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Old 02-17-2020, 08:42 PM
 
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I worked as a receptionist in a doctor's office. He was the only doctor, there was only a nurse and insurance secretary, the doctor and me. It was super calm, pleasant, and we all got along. I'm pretty good with patients, customers, parents, etc., even when they aren't happy, so that never bothered me. Problem was I had to work a weekend job because I didn't make enough money.
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Old 02-17-2020, 11:11 PM
 
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I was a secretary for about 14 years before becoming a teacher. I loved it. I was a plant managers secretary. I have 2 more years of teaching, then I’m retiring. I’m taking a year off, then hoping to do secretarial work for city, county or state. The job had some stressors, but about a level 1 out of 10 on teacher scale. But, would depend on what type of office you got hired into.
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Old 02-18-2020, 02:33 PM
 
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I worked all sorts of office jobs before teaching. I even worked as a temp after student teaching because there were no jobs. There are two main differences that I always come to mind:

-When you're a teacher, your eyes are always on everyone else. You are responsible for what is going on in the room. When you work in an office, you are only responsible for yourself. Now, I understand that people work together and collaborate in an office, but there is little chance of your co-worker standing on a chair just to see what happens and you being responsible if he gets hurt.

-In my experience, office jobs can be repetitive. I found the afternoons very boring and kept thinking about how I couldn't spend my entire life doing these tedious tasks over and over.
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Old 02-18-2020, 04:33 PM
 
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As we all know, every job has their pros and cons. Whether it's an office job or something else...

I'll take a rather boring, repetitive, isolating, easy job OVER a teaching one any day! Especially if the pay was about the same as teaching.

With teaching, there are too many people to please and/or get approval from on a constant basis/for the length of your job forever: Admin (the P and VP), parents, even the kids in a certain way (because we hope our own students like and respect us), and more (school psych, special ed staff, office staff, other people down at the main district office who we have to deal with, etc.)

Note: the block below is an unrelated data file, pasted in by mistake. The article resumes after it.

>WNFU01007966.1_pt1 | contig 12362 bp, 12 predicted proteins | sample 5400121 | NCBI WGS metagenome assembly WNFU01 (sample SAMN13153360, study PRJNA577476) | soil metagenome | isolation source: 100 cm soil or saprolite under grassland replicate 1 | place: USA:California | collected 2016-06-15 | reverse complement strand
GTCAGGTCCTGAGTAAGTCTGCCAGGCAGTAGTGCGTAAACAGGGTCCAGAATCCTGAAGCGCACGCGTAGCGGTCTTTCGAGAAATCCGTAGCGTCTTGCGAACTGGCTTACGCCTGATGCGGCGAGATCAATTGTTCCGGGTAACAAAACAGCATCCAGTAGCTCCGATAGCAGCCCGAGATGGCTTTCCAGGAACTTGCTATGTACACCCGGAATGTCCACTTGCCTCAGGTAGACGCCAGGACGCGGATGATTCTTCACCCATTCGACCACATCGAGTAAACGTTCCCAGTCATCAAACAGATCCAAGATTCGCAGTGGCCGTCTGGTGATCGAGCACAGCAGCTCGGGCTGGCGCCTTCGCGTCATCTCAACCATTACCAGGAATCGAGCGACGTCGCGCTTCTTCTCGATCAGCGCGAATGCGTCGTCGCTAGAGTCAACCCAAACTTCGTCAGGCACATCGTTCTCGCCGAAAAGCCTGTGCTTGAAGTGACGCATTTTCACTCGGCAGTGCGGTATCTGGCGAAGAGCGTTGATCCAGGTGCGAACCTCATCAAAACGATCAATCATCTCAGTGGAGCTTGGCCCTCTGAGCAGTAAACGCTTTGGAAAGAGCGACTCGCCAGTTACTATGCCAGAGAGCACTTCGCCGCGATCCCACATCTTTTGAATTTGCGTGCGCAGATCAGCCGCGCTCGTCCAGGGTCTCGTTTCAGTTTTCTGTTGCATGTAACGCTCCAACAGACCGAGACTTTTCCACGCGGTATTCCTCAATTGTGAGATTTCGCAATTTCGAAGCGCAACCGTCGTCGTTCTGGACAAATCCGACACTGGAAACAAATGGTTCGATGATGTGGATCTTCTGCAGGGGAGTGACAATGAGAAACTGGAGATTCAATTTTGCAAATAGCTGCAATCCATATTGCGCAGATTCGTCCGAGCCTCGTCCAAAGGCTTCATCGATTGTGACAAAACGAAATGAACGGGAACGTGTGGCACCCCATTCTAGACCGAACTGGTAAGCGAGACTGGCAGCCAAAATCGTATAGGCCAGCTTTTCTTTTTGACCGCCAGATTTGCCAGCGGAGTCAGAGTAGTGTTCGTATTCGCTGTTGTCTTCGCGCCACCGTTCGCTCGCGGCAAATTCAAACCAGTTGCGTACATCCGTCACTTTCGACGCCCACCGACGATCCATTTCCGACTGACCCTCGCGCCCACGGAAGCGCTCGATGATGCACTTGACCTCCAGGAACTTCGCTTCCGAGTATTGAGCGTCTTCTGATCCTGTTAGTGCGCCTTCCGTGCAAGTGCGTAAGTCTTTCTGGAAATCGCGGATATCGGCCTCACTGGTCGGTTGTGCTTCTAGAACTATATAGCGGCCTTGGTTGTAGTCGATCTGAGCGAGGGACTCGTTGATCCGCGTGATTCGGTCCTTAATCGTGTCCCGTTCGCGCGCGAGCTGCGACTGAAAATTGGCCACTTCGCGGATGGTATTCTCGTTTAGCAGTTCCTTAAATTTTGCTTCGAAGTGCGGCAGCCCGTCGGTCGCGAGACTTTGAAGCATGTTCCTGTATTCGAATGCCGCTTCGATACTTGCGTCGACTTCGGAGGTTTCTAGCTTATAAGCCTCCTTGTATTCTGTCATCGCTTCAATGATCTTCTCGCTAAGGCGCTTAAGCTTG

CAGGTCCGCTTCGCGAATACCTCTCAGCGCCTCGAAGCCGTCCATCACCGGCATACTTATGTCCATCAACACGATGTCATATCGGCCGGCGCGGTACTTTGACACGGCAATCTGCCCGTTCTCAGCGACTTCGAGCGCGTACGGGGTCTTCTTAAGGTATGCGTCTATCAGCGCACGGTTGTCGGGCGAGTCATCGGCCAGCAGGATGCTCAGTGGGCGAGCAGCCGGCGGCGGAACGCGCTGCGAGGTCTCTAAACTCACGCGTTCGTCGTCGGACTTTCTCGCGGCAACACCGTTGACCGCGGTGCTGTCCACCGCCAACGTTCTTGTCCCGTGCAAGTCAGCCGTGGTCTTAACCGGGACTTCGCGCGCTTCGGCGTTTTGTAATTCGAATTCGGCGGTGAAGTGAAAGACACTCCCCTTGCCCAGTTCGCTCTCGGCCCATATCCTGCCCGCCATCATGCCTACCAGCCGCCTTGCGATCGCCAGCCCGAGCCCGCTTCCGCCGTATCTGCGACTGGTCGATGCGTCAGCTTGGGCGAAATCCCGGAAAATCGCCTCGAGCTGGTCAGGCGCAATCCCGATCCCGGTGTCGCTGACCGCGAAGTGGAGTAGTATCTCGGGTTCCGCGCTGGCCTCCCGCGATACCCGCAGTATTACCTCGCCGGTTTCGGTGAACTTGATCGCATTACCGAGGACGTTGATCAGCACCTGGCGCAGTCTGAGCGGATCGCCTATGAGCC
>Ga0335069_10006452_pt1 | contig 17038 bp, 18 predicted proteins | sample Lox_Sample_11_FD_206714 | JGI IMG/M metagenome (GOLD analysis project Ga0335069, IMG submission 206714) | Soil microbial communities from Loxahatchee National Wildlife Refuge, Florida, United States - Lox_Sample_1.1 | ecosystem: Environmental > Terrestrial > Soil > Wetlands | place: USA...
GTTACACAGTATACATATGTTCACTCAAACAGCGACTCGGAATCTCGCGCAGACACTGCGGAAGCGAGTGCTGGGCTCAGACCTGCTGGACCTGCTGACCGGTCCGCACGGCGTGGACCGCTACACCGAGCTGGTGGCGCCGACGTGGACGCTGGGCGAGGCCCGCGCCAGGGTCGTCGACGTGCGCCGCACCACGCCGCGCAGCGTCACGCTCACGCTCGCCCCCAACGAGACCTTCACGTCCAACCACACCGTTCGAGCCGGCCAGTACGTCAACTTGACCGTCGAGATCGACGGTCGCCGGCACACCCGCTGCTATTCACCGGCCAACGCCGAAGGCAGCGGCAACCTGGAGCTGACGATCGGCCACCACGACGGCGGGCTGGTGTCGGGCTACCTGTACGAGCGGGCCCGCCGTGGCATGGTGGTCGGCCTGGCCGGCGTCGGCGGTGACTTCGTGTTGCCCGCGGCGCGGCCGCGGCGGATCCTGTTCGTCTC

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Old 02-18-2020, 04:34 PM
 
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I came to teaching after 11 years in an office. My worst day teaching still outshines my office days. Yes, you aren't micro managed constantly. But I was bothered constantly. You have so many nosey folks come over to see what you are doing or to see what you know about someone.

I hated my office days.
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Old 02-19-2020, 01:32 PM
 
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I worked at several offices before teaching. I loved it.
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oblivious?
Old 02-21-2020, 06:35 AM
 
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I have read all of the posts on this thread thus far and I can see that many people prefer teaching more than their old days in the office. I have not done anything else besides teaching so, maybe, I may not be as enlightened about the office job as others. However, I always believe that it depends on a person to make their job fun, even the most boring one. I think I would rather do a monotonous work in the office than teaching. I have done enough contributions into the future generations and whatever difference I have made will never be enough, so I am not bothered to spend the next 20 years of my life doing it. I have tried to find a work-life balance with teaching but I managed to do very little about it.
Besides, many of my friends who work in the corporate world only praise it. Granted, like many on here stated, the office job can also be stressful and has its own disadvantages, I feel I can make it work.
I want to finally come home on a Friday night, drop everything and throw myself on the couch, and think "Kids? What kids?"